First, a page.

Imagine two circles.
The inner circle is the education system that is your advocacy target. Within this circle, the strong relationships/processes that make up the target drive its ongoing behavior and purpose.
The outer circle includes all the peripheral organizations and communities that relate to the education system. They constitute weak relationships/processes that buffer the target system and effectively prevent the strong processes of the target from running away and undermining the ability of the target to fulfill its purposes.
These two subsystems make up the actual target ecosystem. Together, these two subsystems act as a roughly stable ongoing process. If we wish to change the target, we must engage these subsystems.
The standard way of engagement is to disrupt or destabilize processes in the subsystems, to force the target to respond to a change in its control. However, it is very difficult to destabilize or disrupt the strong processes without undermining the ability of a target to pursue its purpose. In fact, it is the gradual corruption of these strong processes that divorces the target from its reason for existing over time. (See The Struggle of Two Missions).
It is easier to disrupt or destabilize the weak processes.
Because they are weak processes, why would the target change its behavior to respond to a disruption or destabilization of its periphery?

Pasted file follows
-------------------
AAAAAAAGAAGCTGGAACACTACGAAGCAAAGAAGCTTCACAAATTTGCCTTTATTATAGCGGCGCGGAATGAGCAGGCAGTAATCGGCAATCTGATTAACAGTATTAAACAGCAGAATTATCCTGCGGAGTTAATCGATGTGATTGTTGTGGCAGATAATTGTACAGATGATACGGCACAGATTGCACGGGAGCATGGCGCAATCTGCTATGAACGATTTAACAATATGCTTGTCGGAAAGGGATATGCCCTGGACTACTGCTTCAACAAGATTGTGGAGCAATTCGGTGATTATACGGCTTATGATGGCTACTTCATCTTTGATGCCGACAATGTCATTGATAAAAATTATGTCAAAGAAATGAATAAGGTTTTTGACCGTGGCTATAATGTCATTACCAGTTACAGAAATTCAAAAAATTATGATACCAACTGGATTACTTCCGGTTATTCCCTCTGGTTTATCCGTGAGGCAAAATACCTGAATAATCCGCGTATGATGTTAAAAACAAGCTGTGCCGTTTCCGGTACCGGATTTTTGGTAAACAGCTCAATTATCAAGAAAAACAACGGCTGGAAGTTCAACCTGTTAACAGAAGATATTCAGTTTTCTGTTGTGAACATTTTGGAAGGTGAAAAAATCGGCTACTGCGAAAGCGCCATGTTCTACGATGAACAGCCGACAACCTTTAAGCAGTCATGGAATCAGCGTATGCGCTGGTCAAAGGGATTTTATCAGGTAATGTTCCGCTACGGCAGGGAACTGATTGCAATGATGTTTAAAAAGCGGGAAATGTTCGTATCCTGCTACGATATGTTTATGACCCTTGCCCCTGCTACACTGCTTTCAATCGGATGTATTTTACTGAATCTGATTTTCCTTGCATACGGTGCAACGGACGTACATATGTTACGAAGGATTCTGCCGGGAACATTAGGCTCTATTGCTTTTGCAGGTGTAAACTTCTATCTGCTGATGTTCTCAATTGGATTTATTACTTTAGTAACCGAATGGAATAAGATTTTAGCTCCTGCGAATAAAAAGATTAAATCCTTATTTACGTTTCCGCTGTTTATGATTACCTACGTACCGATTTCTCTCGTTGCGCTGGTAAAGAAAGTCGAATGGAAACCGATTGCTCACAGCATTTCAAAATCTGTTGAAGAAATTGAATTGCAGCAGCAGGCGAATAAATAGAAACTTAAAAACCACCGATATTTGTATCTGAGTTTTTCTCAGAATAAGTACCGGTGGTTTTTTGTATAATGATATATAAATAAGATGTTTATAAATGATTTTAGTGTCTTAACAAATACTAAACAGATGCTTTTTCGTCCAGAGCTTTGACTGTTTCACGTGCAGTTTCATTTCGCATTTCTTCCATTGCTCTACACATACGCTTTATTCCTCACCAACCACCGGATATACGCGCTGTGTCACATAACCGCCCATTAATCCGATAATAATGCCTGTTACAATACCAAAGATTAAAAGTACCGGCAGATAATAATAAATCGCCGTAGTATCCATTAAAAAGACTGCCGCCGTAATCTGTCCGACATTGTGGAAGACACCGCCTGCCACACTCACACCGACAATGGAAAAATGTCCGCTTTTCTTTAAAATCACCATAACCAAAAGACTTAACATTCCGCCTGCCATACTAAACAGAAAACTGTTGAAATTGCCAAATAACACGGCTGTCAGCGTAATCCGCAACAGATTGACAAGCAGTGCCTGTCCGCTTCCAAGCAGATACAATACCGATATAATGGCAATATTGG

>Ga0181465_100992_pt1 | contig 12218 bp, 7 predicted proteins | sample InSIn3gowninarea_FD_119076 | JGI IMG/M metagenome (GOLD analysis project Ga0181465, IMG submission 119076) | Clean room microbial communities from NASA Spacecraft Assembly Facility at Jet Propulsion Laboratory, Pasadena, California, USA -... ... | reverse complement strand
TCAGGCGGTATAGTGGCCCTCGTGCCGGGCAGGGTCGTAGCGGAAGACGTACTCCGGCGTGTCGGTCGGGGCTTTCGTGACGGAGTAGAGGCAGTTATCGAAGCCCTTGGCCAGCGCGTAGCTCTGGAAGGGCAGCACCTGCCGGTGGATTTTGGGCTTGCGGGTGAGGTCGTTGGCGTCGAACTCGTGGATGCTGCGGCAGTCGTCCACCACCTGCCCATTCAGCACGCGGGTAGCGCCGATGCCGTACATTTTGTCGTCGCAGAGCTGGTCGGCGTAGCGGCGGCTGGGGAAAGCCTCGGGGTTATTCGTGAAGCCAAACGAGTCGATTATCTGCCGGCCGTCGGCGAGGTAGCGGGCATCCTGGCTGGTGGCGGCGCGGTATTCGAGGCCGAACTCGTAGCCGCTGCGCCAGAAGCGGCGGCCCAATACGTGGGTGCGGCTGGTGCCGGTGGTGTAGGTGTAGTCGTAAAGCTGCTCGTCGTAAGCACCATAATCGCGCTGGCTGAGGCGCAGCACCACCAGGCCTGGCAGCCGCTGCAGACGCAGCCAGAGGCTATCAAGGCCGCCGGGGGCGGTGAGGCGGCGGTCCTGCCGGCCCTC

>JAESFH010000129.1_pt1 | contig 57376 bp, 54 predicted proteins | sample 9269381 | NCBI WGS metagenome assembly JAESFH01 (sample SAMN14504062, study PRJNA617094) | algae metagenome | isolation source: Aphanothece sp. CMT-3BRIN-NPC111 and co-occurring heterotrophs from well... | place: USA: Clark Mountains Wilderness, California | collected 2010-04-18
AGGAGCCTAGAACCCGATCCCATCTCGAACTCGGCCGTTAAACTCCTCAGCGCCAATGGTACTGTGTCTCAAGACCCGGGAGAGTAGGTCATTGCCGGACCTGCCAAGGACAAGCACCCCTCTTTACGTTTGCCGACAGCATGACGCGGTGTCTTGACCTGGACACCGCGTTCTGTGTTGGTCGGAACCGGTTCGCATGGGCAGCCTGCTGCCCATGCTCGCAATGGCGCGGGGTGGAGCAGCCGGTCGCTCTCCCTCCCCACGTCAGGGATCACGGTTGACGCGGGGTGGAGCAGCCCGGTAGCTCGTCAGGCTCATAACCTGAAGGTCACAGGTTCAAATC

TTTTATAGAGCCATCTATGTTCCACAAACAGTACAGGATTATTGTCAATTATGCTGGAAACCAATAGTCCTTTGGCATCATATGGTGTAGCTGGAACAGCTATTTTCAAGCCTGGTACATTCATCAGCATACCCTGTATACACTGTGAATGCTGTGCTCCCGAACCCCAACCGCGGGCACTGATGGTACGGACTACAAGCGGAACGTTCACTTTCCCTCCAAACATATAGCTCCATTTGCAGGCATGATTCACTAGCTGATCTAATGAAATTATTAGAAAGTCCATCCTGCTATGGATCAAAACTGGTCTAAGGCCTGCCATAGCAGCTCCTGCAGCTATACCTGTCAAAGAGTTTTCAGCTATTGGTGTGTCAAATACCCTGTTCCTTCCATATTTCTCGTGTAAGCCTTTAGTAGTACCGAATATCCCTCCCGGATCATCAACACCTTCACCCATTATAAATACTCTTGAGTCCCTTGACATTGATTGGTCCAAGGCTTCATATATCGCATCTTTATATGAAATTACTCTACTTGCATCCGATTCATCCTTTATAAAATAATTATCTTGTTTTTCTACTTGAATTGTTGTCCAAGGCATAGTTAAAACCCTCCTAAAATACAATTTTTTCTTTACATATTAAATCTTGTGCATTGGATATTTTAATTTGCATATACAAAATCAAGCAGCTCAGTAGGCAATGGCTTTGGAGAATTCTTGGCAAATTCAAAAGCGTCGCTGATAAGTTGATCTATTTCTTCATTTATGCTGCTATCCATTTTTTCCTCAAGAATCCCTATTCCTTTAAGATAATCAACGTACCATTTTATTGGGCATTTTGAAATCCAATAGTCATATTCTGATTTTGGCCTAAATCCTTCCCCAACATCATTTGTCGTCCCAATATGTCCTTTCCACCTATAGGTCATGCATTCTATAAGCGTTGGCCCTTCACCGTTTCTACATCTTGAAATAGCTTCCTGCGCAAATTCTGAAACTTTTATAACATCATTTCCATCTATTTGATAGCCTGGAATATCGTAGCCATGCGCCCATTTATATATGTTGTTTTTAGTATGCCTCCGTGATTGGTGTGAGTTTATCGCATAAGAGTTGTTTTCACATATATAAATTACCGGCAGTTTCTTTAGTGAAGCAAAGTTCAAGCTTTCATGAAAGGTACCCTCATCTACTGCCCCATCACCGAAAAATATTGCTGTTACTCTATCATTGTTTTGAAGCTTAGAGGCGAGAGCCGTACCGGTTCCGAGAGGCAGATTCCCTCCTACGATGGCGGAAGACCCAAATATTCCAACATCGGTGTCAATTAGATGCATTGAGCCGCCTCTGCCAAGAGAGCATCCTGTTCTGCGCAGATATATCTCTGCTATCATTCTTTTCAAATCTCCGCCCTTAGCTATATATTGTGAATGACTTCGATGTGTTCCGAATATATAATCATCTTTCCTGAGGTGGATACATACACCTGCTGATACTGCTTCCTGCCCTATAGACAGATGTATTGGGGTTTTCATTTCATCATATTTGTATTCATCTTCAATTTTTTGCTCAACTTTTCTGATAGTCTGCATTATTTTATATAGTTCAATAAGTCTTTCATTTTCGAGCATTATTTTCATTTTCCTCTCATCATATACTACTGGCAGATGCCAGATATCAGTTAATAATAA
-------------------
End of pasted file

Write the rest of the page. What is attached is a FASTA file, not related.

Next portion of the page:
The relationship between a target and its peripheral buffering weak processes (from the perspective of the target) is ideally one where the weak processes cycle through a repeatable set of predictable actions. If the predictable cycle breaks down, the target must invest energy in restoring the predictable cycle, even if it means changing in some small ways inside the subsystem of strong processes. It will expend this extra energy (from a capped total amount of energy that also supports its strong processes) in order to restore rough stability and continue as much as it can to behave as it did before.
So, advocates disrupt the weak processes by filing a complaint or calling for an IEPC or reaching out to stakeholders to which the strong subsystem can’t avoid responding. They try to leverage the target systems to make changes that expand the personal autonomy and possibility space of choice available to students and their families. This engagement is the standard way that advocates change target ecosystems.
There are many variations on this standard way of engaging a target ecosystem. And, the weak processes that stabilize and support the target consist of much more than rules and due process. There are many weak processes that support any target, and all of them are potentially subject to destabilization/disruption, forcing a response from the target. For an education target, these might include the school board, the various funding mechanisms necessary for the strong process subsystem, the political interface of the target in the larger community, target policy or action failures in any part of the strong process subsystem, and so on.
Our advocacy must become part of the weak process subsystem before it can be effective over the long term, and before we can be in a position to approach changing the strong well-protected processes of the target. This means that, in addition to our work to disrupt or destabilize weak processes, like the target, we must engage the weak processes and build ongoing relationships with them. We must become part of the target ecosystem to be able to effectively advocate.